Former US vice president and Nobel Peace Prize laureate Al Gore lauded the initiatives of the wireless industry to help reduce the adverse effects of global warming, but said the industry still needs to strengthen initiatives and pursue higher goals for the environment than just mere profits.
The environmental activist was the final keynote speaker during the annual CTIA Wireless held last week. According to the CTIA website, the four-day event gathered some 34,000 key players of the wireless industry from 169 countries to launch and explore innovations in the field.
Gore said much of the future will depend on how the environmental problems are dealt with at present. As the world grapples with the seemingly insurmountable issue of global warming, Gore said the wireless technology will play a major role in solving the problem.
“Wireless is going to be one of the key tools we use to solve the climate crisis,” said Gore. “The wireless communications industry is at the heart of the transition we need to make.”
Gore said to address the climate problem, it is important for individuals to have ready access to useful information “so that they don’t have to go to centralized locations and go through a lot of rigmarole… when they can get (information) even as they’re mobile and going about their daily lives.”
Gore recognized the initiatives of the wireless industry to promote the environmental thrust in terms of advocacy and education campaigns. Today, many companies have become environmentally conscious, getting rid of carbon emissions and trimming down wastes. We now have phones made from recycled materials, like Samsung’s Blue Earth and Motorola’s Renew. Samsung’s Blue Earth has add-in solar cells in the gadget, Nokia reclaims old phone parts, while LG Electronics puts up sun-powered phone charging outlets.
Telecommunication companies have also started to reduce power usage in their operations, which reduces carbon footprint. There are those that have built cell sites powered by alternative sources of energy such as wind, geothermal, biodiesel, and solar to get rid of environmentally ravaging batteries and diesels.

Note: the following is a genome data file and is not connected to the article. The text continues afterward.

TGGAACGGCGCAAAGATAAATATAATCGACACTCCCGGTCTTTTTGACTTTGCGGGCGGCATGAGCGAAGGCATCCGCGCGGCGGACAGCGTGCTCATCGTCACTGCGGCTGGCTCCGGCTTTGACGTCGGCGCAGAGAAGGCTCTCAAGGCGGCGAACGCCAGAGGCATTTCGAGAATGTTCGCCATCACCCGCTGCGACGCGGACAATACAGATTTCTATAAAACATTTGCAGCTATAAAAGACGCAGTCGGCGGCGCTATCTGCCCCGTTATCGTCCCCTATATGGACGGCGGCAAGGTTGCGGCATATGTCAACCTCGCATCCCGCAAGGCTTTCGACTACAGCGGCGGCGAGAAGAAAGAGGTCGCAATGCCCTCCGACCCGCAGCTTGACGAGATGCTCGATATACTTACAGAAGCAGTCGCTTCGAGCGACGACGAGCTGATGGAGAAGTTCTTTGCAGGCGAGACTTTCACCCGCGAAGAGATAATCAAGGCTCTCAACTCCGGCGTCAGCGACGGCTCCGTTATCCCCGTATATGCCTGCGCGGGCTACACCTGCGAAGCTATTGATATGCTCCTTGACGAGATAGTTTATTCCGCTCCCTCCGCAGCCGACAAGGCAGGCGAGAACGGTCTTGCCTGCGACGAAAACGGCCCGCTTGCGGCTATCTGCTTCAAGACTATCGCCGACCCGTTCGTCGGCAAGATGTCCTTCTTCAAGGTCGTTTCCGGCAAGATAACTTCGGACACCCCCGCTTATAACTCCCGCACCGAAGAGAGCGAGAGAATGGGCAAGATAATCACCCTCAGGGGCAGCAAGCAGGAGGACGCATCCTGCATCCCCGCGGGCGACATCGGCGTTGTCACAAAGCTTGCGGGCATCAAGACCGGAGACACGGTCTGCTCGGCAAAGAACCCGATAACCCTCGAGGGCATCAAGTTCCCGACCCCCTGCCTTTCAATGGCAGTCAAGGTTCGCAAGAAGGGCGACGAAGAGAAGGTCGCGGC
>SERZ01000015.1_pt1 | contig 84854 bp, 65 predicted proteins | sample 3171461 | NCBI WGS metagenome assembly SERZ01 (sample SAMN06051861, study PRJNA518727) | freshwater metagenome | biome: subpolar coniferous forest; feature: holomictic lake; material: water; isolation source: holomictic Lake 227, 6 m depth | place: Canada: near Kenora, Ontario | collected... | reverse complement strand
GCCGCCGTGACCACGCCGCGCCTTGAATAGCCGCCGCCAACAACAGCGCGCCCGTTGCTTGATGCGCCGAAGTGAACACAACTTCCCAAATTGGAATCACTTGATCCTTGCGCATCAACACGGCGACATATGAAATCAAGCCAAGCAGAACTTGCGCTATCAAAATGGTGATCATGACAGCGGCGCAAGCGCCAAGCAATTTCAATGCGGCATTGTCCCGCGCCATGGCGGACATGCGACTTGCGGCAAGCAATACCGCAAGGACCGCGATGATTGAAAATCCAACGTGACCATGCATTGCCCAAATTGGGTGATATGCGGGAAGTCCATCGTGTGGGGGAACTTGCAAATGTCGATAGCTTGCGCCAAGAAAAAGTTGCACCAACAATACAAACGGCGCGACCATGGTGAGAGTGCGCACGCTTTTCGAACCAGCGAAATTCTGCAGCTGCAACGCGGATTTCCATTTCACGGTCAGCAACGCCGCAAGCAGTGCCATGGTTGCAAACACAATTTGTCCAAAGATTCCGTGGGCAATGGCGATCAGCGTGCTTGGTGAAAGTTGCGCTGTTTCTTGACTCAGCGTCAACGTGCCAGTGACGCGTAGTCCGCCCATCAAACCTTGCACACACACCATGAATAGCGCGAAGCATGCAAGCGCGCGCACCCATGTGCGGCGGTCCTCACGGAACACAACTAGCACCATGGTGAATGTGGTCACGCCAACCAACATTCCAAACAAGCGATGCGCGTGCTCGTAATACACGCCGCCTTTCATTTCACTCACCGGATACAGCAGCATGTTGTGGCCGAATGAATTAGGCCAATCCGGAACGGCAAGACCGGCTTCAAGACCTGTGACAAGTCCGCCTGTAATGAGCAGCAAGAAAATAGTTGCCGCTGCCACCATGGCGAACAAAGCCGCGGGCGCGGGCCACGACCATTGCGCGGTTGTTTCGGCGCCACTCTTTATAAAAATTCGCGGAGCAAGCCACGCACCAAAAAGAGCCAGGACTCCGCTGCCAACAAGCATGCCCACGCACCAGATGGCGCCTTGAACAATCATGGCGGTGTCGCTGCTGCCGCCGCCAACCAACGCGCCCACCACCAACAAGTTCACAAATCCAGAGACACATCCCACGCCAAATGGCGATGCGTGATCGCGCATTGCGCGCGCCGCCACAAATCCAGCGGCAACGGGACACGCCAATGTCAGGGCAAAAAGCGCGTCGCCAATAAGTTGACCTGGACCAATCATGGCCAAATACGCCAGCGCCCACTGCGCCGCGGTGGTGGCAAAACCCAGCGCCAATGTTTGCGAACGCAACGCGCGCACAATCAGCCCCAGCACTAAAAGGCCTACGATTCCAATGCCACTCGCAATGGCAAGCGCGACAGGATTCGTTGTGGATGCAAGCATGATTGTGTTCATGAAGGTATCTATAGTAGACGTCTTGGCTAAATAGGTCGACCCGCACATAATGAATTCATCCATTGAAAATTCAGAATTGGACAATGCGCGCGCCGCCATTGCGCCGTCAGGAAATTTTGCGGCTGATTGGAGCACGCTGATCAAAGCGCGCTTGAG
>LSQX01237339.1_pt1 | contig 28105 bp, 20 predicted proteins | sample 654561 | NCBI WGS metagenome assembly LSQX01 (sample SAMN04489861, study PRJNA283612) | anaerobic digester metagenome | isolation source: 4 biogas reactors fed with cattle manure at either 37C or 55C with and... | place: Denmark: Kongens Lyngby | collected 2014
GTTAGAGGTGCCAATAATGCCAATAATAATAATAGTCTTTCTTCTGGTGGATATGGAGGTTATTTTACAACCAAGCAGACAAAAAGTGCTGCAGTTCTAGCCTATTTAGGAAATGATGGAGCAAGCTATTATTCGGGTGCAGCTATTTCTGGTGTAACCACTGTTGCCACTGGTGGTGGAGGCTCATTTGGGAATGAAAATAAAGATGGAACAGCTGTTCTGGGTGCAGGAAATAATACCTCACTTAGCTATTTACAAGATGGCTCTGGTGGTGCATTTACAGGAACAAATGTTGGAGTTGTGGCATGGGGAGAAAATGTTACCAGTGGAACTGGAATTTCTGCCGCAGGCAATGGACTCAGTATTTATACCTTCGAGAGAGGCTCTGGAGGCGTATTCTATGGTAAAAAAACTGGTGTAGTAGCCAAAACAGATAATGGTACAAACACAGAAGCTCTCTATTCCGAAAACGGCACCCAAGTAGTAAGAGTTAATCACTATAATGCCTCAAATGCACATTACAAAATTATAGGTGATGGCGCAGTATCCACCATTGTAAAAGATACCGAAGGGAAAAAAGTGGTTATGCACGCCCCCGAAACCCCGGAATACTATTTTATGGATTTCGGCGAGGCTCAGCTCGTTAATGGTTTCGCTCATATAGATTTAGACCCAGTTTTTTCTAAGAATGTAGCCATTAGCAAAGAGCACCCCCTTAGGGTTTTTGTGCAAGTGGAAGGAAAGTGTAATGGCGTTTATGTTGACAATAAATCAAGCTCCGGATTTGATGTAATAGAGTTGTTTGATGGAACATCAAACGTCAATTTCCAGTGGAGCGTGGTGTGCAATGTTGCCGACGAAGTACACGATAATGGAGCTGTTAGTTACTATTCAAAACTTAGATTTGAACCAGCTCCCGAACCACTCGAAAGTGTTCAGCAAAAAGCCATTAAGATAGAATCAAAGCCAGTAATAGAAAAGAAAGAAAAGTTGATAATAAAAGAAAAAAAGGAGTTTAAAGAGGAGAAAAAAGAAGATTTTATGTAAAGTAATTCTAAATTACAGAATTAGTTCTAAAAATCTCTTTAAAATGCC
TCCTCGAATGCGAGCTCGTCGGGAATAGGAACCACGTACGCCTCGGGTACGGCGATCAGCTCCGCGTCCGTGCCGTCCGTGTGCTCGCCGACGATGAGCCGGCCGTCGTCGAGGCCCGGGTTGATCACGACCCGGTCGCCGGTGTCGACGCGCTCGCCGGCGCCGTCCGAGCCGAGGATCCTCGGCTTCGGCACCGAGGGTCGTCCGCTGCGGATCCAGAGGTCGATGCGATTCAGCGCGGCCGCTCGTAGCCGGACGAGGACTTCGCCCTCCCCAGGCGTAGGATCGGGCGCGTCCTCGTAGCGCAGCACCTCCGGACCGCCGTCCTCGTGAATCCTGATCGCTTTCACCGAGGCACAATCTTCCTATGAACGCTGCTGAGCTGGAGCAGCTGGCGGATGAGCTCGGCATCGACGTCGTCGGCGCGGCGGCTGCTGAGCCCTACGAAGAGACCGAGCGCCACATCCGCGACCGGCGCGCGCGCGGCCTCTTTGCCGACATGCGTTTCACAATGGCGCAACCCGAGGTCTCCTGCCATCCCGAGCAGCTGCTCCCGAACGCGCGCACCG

Gore said the most important contribution that the wireless industry will make in the anti-global warming bandwagon is to create linkages among green technologies, initiatives, and industries worldwide.
In the field of telemedicine, Gore said patients don’t have to travel long distances to meet doctors as sharing of valuable information can now be done wirelessly without producing tons of paper records.
Eventually, there will be no need for massive centralized power plants as new electric grids fed by renewable energy from alternative sources will be established in localities. The wireless technology will be the key element to connect and manage these grids.
Gore said the wireless industry is “one of the great success stories in the American economy” and that progress in this field will continue to revolutionize the communication processes.
One of the most eye-popping products rolled out during the recent CTIA is Samsung’s first WiMax-enabled Mobile Internet Device (MID) called Mondi. The pocket-size device runs the Opera 9.5 Web browser and has a 4.3-inch touch screen.
Executives were thrilled by the much-awaited RIM’s Blackberry App Store, which makes it easier for Blackberry users to customize their phones by directly downloading third-party application from an online catalog.